Sierra Leone Chimpanzee Rehabilitation Programme
 
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Chimpanzee numbers have declined dramatically in Sierra Leone in the last three decades; in the early 1970's an estimated 20,000 wild chimps were living in the west African country --today there are less than 3,000.

As with most countries in Africa, habitat destruction, human encroachment and the bushmeat crisis have been major contributing factors, but international demand for chimps both for research laboratories and as pets have also been to blame. Thankfully, this is now strictly illegal in Sierra Leone. Together with your help, Tacugama hopes to put an end to the great harm that has been subjected upon our closest genetic relatives.

info@tacugama.com

How We Began
[1988-1997]

Sharmila with baby bruno.

Bala Amarasekaran and his wife Sharmila were travelling through a village about 150 miles north of Freetown, when they saw a baby chimpanzee being offered for sale. The chimp looked weak and sick, which prompted Bala and Sharmila to pay $30 for him, suspecting that if he was left without care any longer, he would die. Like most people, Bala and Sharmila knew very little about chimpanzees in general, nevermind how to care for a tiny infant. With care and attention, the little chimp started to recover and he was given the name Bruno. The reason was that on the day the chimp was bought, Frank Bruno and Mike Tyson were fighting for the boxing world heavyweight title and Bala wanted Bruno to win.

For one year, Bruno lived inside their house, free to roam and get into mischief. As he grew, he became more destructive and so Bala built him a cage located in their garden. As their knowledge about chimps grew, so did their realisation that there were many more chimps in Freetown, most of which were kept in appalling conditions.

Bala & Sharmila with young Bruno & Julie

Bala teamed with Rosalind Alp, who was studying wild chimps in Sierra Leone and they completed an investigation into pet chimp numbers. They found 55 captive chimps in Freetown alone.

Bala heard that one of the chimps seen in Freetown had been abandoned by her Scottish expatriate owner. Bala went to the address where he found Julie alone in her cage. He took Julie to his house where she was gradually introduced to Bruno. After a few weeks the two chimps were inseparable and have been together ever since.

Soon, as news spread that there was a couple of people in Freetown who were helping chimps, so Bala was offered more chimps to look after and he also continued to rescue other chimps suffering varying degrees of neglect.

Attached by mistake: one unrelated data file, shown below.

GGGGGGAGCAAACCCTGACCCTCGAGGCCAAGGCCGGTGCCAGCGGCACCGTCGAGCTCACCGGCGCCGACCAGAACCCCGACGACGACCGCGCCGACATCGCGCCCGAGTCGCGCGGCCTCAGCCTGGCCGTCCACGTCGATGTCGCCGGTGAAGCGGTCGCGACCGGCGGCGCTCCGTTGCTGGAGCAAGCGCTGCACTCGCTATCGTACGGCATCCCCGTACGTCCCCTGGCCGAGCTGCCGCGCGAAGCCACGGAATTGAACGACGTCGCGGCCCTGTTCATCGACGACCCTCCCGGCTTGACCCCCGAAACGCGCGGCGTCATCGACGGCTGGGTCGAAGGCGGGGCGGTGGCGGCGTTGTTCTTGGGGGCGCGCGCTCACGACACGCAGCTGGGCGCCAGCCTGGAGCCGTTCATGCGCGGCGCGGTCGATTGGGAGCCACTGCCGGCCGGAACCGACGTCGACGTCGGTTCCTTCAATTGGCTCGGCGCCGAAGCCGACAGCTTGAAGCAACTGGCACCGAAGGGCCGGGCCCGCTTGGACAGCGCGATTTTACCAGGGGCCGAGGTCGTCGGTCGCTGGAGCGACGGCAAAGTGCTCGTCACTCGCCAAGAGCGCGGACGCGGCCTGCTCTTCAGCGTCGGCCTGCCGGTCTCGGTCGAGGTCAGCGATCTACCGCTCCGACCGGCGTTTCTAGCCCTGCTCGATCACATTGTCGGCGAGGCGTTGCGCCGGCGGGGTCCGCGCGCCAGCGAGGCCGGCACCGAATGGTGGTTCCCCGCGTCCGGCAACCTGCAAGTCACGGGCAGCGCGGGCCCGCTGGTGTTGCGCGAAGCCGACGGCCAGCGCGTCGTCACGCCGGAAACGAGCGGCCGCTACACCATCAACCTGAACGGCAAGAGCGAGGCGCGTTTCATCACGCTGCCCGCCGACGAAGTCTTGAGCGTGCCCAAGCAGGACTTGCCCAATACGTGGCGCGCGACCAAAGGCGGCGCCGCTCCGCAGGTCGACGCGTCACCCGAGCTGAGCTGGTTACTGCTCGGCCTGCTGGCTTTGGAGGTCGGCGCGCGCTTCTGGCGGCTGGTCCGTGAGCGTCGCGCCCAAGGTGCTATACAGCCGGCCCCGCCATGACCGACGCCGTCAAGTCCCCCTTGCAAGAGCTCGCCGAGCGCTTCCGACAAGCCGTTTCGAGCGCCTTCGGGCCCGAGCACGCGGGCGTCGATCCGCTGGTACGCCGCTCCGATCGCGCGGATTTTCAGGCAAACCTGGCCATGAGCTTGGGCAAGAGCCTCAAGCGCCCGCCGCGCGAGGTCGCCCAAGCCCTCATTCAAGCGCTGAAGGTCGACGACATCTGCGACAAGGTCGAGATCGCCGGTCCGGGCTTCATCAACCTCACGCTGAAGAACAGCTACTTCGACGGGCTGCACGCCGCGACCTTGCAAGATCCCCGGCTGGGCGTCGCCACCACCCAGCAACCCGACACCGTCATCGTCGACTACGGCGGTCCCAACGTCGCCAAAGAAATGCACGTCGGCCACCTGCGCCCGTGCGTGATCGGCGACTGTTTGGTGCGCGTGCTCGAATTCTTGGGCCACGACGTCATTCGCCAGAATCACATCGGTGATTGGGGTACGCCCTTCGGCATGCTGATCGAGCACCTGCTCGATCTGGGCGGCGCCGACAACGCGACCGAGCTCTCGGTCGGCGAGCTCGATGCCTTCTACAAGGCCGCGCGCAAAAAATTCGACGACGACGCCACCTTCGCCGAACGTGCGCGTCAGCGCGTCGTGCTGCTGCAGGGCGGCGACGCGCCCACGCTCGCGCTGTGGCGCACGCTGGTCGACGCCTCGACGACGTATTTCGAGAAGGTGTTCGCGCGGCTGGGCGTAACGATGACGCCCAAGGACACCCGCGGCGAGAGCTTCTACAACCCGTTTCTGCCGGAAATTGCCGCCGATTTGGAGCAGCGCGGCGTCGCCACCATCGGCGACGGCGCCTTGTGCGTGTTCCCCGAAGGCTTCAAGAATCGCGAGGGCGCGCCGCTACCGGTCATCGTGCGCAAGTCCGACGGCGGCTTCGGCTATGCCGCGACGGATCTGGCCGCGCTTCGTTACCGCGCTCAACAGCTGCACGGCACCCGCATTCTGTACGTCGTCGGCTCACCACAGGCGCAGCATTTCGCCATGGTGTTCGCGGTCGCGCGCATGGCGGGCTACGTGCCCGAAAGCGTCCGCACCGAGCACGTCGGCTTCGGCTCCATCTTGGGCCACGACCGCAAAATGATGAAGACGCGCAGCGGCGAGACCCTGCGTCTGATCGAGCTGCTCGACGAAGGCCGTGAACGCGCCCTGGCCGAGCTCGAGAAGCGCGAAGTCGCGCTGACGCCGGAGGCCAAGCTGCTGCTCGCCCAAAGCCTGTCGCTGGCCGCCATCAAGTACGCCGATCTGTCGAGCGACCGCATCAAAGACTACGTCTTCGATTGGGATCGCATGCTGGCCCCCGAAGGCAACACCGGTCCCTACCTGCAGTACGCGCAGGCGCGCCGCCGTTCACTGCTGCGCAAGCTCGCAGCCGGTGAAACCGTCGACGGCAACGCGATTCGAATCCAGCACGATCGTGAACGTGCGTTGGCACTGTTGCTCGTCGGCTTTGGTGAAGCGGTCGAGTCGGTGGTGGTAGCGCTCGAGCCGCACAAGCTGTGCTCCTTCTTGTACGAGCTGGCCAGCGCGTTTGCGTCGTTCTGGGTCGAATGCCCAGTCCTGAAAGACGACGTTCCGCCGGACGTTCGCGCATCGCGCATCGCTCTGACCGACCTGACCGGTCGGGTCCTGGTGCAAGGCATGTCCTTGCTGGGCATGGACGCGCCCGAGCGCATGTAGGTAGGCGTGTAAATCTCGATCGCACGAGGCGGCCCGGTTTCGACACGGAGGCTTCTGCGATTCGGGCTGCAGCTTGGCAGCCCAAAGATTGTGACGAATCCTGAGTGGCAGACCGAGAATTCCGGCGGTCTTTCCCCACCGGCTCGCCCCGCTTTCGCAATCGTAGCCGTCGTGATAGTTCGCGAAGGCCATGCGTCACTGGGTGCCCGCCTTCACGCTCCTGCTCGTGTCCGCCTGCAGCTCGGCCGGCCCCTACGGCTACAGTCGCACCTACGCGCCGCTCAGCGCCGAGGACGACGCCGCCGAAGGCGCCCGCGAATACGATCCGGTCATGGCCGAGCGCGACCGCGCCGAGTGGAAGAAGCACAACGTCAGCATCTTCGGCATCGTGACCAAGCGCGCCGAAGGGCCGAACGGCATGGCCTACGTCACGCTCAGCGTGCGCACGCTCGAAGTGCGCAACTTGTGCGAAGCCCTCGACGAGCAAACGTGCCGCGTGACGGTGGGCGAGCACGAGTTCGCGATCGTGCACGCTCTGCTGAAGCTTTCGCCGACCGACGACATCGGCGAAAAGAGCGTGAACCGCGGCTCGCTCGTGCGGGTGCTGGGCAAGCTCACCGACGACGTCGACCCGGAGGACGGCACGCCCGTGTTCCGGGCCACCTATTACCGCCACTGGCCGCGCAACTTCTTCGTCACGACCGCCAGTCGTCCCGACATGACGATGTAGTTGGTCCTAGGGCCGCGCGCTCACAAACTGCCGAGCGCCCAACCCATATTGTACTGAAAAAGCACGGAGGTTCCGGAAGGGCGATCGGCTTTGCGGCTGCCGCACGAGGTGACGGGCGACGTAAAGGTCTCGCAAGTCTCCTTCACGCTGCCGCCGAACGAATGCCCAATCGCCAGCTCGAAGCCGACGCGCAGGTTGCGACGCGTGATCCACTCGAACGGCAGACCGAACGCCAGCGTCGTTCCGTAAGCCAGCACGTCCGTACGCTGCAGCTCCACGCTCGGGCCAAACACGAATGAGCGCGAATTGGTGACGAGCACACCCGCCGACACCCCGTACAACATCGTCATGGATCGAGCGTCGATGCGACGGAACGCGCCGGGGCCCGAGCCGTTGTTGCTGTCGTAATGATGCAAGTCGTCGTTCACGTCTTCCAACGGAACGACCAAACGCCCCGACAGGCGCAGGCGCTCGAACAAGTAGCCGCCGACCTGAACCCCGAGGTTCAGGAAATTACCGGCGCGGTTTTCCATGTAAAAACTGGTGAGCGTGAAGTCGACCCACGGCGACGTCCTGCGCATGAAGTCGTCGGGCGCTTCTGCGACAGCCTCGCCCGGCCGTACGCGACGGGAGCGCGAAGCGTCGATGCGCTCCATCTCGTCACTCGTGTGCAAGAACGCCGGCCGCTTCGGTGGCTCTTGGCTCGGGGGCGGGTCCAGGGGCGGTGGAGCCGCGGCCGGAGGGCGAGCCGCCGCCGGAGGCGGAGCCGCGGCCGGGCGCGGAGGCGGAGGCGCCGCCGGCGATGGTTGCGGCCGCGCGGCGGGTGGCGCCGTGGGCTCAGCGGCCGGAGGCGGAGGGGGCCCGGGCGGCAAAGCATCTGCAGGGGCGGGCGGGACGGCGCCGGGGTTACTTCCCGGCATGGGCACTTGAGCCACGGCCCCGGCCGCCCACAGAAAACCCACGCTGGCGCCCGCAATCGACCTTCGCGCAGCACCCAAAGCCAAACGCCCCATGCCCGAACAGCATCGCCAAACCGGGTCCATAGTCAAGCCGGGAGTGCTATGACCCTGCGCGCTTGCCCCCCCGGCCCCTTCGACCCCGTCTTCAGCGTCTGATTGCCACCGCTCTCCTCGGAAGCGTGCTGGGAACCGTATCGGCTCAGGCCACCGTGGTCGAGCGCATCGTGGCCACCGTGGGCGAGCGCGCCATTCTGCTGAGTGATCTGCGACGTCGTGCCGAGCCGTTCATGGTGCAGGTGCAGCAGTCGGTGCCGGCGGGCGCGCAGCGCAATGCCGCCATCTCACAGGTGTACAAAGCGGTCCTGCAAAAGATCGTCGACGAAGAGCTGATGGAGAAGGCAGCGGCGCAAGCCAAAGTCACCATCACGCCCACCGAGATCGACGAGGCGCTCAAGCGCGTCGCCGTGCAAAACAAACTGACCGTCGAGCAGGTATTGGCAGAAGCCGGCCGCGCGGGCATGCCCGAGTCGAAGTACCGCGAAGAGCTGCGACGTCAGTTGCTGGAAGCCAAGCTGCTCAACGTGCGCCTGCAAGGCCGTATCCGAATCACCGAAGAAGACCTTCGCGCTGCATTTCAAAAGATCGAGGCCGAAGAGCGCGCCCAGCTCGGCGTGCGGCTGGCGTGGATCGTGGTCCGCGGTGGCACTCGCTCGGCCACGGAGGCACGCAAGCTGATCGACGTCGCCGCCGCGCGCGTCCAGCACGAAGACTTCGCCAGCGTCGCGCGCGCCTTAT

Suzie being set free from her life in a basket.

By 1993, more than half of the 55 chimps seen in Freetown in 1989 had disappeared or been killed, and Bala had 2 chimps (Bruno & Julie) at his home. As there was no prospect of returning these chimps to the wild, a more permanent and suitable home would have to be found for them.

Bala then contacted Dr. Jane Goodall for advice about the future of the 2 chimps and eventually arrangements were made for the chimps to be relocated to the Chimfungsi Chimpanzee Sanctuary in Zambia. But before this occurred, Bala was driving along a road one day when he saw another two chimps being offered for sale in Freetown. It suddenly struck him that the solution was not to send chimps to another country to be looked after, the problem had to be solved within Sierra Leone itself. Within little time Bala's chimp family grew to 7.

If he sent these chimps to Zambia, what would he do with the next few that needed to be rescued in Freetown? He realised that the chimp situation had two aspects that had to be stressed. One would be to stop the selling and keeping of chimps, by educating people about the law and to punish offenders. The other aspect would be to build a sanctuary near Freetown, where already captive chimps could live in a semi-wild environment within a forest. Thus, the seeds for the idea of a sanctuary in Sierra Leone for chimps were sown!

Philip oversees the construction of the main building

Bala liased with the Conservation Society of Sierra Leone (CSSL) and produced a detailed project proposal, including an environmental educational programme. This year the proposals for a chimp sanctuary were approved. The Wildlife Conservation Branch of the Ministry of Forestry (WCB) allocated 100 acres of prime rain forest for the chimp project and so the work of creating a sanctuary began. The area assigned to the project is just a 20 minutes drive from Freetown in the Western Are Forest Reserve.